phenotypic heterogeneity of microglia: the early response state is characterized by marked proliferation, whereas the late response state is associated with mounting immune responses (9). In the latter state, two functionally distinct reactive microglial phenotypes, typified by modules of co-regulated type 1 and type 2 interferon response genes, have been identified (9). These functional changes in microglia are also influenced by environmental factors such as diet, brain injury, or smoking.

Here, we review how genetics and environmental factors influence microglial functions, and then illustrate the therapeutic targets in AD, with special emphasis on microglial inflammasomes and neurotransmitters.

AD Risk Factors and Microglia

Genetic Variants in TREM2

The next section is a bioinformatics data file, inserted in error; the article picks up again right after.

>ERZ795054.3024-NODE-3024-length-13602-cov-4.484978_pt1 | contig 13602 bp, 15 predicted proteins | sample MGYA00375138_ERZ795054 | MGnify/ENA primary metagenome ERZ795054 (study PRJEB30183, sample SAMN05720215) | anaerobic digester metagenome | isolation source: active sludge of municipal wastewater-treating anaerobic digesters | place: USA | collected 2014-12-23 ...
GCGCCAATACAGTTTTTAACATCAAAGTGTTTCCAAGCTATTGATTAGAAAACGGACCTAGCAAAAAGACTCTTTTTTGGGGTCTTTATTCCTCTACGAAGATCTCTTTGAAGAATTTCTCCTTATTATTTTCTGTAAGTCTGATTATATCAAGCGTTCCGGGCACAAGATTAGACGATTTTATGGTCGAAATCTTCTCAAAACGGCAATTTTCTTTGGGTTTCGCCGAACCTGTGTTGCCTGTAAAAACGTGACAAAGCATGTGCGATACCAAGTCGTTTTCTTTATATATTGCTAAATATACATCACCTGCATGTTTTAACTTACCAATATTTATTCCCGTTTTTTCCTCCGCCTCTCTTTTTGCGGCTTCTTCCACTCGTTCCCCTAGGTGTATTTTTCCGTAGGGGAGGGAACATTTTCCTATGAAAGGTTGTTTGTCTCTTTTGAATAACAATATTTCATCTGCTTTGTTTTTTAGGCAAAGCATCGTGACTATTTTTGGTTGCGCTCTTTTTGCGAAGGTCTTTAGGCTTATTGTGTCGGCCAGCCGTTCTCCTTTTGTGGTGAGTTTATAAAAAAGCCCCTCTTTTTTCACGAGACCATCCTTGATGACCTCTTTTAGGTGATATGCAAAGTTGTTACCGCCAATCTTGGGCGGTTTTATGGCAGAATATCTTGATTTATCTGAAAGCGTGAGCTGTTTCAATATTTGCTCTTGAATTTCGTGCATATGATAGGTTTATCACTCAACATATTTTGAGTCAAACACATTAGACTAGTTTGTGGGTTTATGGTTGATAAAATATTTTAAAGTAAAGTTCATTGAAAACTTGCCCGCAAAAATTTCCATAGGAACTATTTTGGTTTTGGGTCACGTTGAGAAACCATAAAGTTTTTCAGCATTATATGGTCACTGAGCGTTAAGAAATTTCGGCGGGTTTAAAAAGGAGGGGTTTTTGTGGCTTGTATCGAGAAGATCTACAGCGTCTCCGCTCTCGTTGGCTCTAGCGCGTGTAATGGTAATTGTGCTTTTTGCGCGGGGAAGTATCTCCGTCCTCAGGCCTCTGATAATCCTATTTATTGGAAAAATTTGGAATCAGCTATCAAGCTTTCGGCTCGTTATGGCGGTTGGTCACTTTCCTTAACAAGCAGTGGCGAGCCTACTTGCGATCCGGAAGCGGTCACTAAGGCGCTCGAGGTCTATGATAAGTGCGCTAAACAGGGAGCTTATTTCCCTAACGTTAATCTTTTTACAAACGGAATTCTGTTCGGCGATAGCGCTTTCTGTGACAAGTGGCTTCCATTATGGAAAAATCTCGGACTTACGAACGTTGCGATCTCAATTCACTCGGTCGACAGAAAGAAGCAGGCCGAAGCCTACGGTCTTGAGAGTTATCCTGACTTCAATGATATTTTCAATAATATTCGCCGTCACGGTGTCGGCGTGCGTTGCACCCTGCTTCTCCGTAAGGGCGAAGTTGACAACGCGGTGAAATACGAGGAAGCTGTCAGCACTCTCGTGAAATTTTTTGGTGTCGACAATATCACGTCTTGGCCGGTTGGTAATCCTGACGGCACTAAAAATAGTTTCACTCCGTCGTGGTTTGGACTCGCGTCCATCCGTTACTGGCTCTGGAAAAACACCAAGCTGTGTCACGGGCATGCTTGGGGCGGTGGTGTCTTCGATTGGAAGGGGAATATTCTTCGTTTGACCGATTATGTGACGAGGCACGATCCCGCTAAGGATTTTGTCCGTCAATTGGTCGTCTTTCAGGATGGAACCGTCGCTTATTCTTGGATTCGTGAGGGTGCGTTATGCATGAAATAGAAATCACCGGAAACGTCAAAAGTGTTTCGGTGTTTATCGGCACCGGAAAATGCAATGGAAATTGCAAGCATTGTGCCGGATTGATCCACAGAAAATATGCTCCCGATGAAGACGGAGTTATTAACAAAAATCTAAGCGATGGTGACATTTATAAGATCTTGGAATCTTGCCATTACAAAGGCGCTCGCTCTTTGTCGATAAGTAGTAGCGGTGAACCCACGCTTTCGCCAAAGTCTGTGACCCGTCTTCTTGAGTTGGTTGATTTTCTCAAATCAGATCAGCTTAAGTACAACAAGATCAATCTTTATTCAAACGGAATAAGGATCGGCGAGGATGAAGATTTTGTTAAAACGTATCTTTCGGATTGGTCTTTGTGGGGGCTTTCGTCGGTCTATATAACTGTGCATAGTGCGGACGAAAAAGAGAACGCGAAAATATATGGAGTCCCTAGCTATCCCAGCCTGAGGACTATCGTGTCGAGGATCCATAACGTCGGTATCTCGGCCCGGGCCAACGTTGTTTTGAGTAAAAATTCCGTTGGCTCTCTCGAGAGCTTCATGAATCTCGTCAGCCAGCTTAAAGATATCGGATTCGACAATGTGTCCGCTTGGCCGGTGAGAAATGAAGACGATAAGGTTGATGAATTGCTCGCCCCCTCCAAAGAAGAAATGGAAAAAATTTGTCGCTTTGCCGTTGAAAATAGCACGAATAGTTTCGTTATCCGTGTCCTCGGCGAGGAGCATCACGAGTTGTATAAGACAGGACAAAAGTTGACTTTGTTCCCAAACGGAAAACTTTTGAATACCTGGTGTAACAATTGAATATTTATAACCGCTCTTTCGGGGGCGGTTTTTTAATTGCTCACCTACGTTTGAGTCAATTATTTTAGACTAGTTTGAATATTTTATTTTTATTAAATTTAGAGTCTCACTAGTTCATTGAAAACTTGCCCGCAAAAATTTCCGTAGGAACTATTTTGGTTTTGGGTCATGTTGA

TREM2 is a type I transmembrane receptor expressed in a subset of myeloid lineage cells including microglia, dendritic cells, osteoclasts, monocytes, and tissue macrophages (10, 11). Homozygous mutations in TREM2 cause Nasu-Hakola disease, and rare heterozygous variants are associated with other neurodegenerative diseases such as late-onset AD (3, 4), frontotemporal dementia (12), and Parkinson's disease (13). Although the exact molecular mechanisms underlying the development of neurodegeneration in the brain remain unknown, abnormalities in TREM2 and its interacting partner DNAX activating protein of 12 kDa (DAP12) appear to cause dysregulation of microglial inflammatory responses and neuronal debris clearance (14, 15). In addition, TREM2 affects microglial survival in an AD mouse model, as TREM2-deficient microglia are not able to sustain microgliosis and undergo apoptosis rather than becoming activated (15). Transcriptome analysis also revealed the role of TREM2 in chemotaxis, migration, and mobility (16), as TREM2 deficiency results in ineffective plaque encapsulation of Aβ and reduced plaque compaction, which is associated with worsened axonal pathology. Data from TREM2 knockout mice revealed that CCL2, IL-1β, TNF-α, and secreted phosphoprotein 1 (SPP1) are the direct targets of TREM2 signaling (16). Furthermore, TREM2 deficiency influences the microglial metabolic state through the mammalian target of rapamycin pathway (17). Microglia lacking TREM2 undergo global changes in their metabolism, resulting in reduced ATP levels and signs of stress and death. These observations imply that TREM2 is a critical regulator of microglial phenotypes.